Still, says Matsuura, the Hong Kong market remains a primarily yellow gold market. Nearly 90% of jewelry sold in Hong Kong is yellow gold; white gold accounts for less than 10% and platinum for even less. One reason for platinum’s poor showing is that many Hong Kong jewelers still call it “white gold,” a situation PGI hopes to correct through education. “Younger consumers who’ve been exposed to European culture do understand the difference between platinum and gold,” says Matsuura.
Gold, old and new: Traditional chuk kam jewelry still accounts for more than 80% of the gold jewelry market in Hong Kong, says Emily Y. M. Li, North Asia promotions manager for the World Gold Council. It’s a traditional wedding gift and what many women in Southeast Asia prefer.
But younger women, who have tremendous purchasing power, are receptive to modern chuk kam design, says Li. They were raised with the tradition of amassing chuk kam assets, but they insist on better design than their mothers did.
To satisfy this market, the World Gold Council works with manufacturers and retailers to offer more innovative designs. “We have some similarities with international trends, but we also have our own cultural differences,” says Li.
Several jewelers which have capitalized on this market are Just Gold, Goldi and Emphasis, a division of manufacturer Chow Sang Sang. All three have opened sleek, contemporary shops that sell only chuk kam. Additionally, leased jewelry departments in major department stores are gaining ground as a distribution channel for chuk kam and precious jewelry.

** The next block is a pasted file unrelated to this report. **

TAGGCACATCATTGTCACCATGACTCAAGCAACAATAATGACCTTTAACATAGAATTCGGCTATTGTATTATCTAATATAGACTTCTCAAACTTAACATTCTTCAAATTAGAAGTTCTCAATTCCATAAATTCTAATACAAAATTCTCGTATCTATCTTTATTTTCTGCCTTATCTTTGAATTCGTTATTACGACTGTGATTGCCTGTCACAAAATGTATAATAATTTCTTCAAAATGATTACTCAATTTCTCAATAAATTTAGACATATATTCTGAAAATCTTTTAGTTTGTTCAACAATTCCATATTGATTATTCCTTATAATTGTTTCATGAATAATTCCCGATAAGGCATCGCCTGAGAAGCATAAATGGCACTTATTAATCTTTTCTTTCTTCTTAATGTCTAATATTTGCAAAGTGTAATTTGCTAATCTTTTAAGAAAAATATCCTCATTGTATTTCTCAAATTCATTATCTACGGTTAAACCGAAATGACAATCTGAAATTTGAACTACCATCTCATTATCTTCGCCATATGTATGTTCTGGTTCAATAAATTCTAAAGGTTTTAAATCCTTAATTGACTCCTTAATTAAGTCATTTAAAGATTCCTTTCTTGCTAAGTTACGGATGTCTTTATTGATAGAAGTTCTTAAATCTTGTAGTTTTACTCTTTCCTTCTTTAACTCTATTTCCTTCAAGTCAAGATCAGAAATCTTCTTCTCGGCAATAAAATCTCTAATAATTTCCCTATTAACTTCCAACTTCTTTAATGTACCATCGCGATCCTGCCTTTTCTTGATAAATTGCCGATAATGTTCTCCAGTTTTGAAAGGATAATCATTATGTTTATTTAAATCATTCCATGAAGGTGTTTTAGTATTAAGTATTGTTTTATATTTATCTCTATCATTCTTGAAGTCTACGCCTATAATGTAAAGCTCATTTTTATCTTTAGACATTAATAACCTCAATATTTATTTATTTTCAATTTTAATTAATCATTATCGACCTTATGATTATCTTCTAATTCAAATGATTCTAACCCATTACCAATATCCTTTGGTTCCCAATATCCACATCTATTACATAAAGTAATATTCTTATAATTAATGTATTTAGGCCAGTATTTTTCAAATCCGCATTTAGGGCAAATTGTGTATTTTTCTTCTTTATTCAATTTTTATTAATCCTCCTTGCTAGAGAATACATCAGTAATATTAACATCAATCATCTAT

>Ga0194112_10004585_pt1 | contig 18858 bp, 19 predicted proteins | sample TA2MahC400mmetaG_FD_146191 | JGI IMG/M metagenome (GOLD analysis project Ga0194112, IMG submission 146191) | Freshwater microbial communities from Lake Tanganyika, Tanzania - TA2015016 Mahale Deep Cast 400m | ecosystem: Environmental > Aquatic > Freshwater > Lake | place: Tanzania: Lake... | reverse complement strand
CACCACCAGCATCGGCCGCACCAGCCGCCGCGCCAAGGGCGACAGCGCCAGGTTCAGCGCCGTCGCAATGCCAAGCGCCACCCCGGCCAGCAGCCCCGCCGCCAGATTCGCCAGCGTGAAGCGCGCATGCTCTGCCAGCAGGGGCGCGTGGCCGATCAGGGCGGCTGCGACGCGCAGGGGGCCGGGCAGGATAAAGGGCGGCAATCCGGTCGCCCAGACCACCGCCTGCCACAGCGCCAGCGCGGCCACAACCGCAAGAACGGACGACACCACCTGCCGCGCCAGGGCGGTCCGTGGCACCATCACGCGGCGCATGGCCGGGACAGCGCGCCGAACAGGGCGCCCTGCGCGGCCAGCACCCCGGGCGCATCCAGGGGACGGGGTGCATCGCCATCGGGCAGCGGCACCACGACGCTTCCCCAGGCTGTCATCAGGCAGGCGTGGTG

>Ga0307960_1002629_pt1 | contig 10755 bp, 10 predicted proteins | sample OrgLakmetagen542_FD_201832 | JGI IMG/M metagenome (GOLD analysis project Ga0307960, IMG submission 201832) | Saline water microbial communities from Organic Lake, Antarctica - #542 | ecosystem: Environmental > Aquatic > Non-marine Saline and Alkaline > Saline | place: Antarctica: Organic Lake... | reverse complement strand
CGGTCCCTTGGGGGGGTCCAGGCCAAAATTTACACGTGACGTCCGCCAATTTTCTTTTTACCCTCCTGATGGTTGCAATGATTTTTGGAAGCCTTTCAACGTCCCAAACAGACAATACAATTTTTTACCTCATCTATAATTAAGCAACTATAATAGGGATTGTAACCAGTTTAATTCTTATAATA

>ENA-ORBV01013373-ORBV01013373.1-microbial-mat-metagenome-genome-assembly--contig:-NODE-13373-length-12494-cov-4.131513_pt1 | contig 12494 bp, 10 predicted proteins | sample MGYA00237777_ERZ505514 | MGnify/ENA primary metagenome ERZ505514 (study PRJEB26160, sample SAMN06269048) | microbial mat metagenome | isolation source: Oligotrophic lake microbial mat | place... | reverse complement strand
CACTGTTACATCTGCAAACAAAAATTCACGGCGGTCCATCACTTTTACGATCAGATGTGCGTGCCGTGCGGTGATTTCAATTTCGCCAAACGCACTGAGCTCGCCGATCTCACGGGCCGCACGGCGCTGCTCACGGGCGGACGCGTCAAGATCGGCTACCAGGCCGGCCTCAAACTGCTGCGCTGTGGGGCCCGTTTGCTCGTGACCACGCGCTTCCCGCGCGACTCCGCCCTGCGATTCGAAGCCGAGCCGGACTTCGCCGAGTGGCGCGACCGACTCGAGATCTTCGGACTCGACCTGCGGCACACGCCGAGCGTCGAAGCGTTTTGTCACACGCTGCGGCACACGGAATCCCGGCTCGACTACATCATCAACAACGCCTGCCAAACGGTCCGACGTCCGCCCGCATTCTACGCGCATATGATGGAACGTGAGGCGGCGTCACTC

The stores: The best-developed modern chuk kam marketing program belongs to Just Gold, a chain of 20 stores (15 in Hong Kong, four in Taiwan and one in Macau). The chain is part of the Henry Jewellery Group.
“Traditional jewelry retailers are getting mature: the market is getting saturated and as customers get older, their purchasing power drops,” say Ian Ng, managing director, and Iris Chung, marketing manager, of Just Gold. “Our focal point is the younger consumer. If we focus on the young, we will get more and more profitable.” Just Gold’s target customer is working women ages 22 to 38 with a monthly income equivalent to US$775 to $3,886. About 60% of all Hong Kong women are employed.
Just Gold’s concept is to capture these customers with an identifiable brand name, start them with gold and gradually work up. (The company also is experimenting with a new concept store called Just Diamonds, the first of which was expected to be open by press time.)
Just Gold is 100% vertically integrated, meaning it designs, makes and sells all its own product, right down to the packaging. Its marketing concept is much closer to fashion than traditional jewelry marketing. It has four main collections: “Basic,” which offers classic day into night looks; “Nature,” inspired by elements of nature; the “In Look,” featuring items such as gold safety pins, hair ornaments and so forth; and “Childhood,” a collection of Disney- and Warner Bros.-licensed jewelry and other designs for women who are young at heart. The company introduces new pieces quarterly and phases out all but the classic and most popular items.